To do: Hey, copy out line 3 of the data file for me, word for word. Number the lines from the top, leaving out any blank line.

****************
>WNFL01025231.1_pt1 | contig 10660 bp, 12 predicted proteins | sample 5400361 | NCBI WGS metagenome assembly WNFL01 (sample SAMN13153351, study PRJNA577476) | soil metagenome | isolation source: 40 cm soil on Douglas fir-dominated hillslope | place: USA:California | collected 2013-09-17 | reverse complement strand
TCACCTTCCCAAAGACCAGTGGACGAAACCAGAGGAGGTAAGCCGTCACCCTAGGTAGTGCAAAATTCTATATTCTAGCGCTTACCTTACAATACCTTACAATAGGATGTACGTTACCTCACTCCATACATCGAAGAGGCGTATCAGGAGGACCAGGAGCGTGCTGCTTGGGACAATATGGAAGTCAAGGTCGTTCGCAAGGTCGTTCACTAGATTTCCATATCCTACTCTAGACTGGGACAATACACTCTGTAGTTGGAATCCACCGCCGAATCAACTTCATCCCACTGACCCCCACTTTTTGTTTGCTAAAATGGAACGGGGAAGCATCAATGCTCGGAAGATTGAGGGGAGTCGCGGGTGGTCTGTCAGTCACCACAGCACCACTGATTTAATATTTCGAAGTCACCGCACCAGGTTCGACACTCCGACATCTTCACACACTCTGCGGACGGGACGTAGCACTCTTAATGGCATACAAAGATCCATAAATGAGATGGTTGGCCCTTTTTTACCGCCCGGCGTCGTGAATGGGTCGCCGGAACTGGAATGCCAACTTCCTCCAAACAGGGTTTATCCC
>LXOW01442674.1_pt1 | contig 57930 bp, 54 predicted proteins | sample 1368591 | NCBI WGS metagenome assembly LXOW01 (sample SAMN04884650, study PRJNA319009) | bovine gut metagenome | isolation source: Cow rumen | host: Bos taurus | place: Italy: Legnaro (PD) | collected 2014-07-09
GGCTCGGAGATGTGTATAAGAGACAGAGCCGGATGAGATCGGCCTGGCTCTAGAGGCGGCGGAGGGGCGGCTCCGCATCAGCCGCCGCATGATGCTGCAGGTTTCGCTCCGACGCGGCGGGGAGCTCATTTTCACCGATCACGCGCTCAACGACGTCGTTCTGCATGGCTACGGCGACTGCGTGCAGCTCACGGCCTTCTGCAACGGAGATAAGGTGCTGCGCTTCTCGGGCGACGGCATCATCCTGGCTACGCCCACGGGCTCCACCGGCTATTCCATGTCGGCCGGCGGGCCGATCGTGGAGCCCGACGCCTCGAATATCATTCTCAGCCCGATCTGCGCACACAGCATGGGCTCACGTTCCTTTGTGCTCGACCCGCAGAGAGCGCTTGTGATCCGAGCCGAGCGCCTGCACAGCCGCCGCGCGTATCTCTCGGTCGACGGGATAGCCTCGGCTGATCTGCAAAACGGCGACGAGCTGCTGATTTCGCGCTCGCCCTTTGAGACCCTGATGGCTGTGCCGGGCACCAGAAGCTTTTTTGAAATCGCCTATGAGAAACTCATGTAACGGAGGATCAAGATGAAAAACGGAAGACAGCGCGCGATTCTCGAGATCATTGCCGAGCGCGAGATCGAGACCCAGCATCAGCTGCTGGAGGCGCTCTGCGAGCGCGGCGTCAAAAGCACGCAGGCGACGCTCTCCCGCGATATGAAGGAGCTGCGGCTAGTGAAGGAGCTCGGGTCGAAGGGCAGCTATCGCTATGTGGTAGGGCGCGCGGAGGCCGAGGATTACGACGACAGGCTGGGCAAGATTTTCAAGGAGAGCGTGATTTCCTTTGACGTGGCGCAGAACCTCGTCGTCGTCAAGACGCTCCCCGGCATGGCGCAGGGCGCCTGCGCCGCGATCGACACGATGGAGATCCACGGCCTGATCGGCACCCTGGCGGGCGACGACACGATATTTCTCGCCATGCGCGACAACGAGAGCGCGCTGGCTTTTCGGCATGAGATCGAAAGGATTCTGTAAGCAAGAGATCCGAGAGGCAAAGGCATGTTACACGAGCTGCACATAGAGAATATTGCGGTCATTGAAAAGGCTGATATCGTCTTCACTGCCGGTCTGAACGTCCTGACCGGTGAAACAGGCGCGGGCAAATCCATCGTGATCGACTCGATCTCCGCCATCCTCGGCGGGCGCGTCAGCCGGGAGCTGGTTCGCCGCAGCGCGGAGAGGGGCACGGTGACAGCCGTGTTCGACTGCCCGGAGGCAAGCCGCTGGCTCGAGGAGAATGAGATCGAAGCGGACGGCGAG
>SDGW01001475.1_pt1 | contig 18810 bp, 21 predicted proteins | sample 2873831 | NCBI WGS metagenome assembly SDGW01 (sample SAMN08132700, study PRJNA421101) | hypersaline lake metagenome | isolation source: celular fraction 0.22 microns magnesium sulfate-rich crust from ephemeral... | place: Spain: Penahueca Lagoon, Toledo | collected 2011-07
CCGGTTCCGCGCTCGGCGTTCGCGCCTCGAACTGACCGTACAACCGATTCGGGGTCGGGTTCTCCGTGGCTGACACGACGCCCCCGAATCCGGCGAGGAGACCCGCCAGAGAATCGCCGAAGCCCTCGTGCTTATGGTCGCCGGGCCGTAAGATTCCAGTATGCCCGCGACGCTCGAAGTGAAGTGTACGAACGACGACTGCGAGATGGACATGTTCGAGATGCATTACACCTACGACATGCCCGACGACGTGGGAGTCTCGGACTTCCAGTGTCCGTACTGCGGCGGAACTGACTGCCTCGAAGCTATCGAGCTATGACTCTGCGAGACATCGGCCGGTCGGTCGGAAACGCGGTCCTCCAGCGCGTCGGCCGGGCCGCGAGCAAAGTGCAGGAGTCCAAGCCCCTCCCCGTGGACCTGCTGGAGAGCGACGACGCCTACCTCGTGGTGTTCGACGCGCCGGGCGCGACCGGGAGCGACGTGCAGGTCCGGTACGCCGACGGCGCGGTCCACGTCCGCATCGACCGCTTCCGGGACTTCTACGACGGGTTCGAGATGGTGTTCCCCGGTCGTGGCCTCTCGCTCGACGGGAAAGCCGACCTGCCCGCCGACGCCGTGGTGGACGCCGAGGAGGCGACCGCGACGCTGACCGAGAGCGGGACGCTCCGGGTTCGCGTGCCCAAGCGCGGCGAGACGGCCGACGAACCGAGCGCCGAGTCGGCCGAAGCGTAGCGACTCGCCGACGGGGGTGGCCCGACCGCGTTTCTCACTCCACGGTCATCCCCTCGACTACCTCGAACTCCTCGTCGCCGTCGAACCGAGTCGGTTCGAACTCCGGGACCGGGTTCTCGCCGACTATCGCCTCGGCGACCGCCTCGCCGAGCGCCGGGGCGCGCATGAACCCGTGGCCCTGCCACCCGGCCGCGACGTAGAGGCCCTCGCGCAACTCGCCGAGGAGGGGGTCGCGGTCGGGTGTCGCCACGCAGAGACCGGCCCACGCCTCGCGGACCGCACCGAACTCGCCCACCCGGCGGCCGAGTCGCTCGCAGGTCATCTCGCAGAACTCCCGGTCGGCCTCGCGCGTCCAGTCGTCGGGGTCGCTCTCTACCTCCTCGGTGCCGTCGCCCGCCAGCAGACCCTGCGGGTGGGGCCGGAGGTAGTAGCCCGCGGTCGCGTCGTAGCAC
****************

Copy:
>LXOW01442674.1_pt1 | contig 57930 bp, 54 predicted proteins | sample 1368591 | NCBI WGS metagenome assembly LXOW01 (sample SAMN04884650, study PRJNA319009) | bovine gut metagenome | isolation source: Cow rumen | host: Bos taurus | place: Italy: Legnaro (PD) | collected 2014-07-09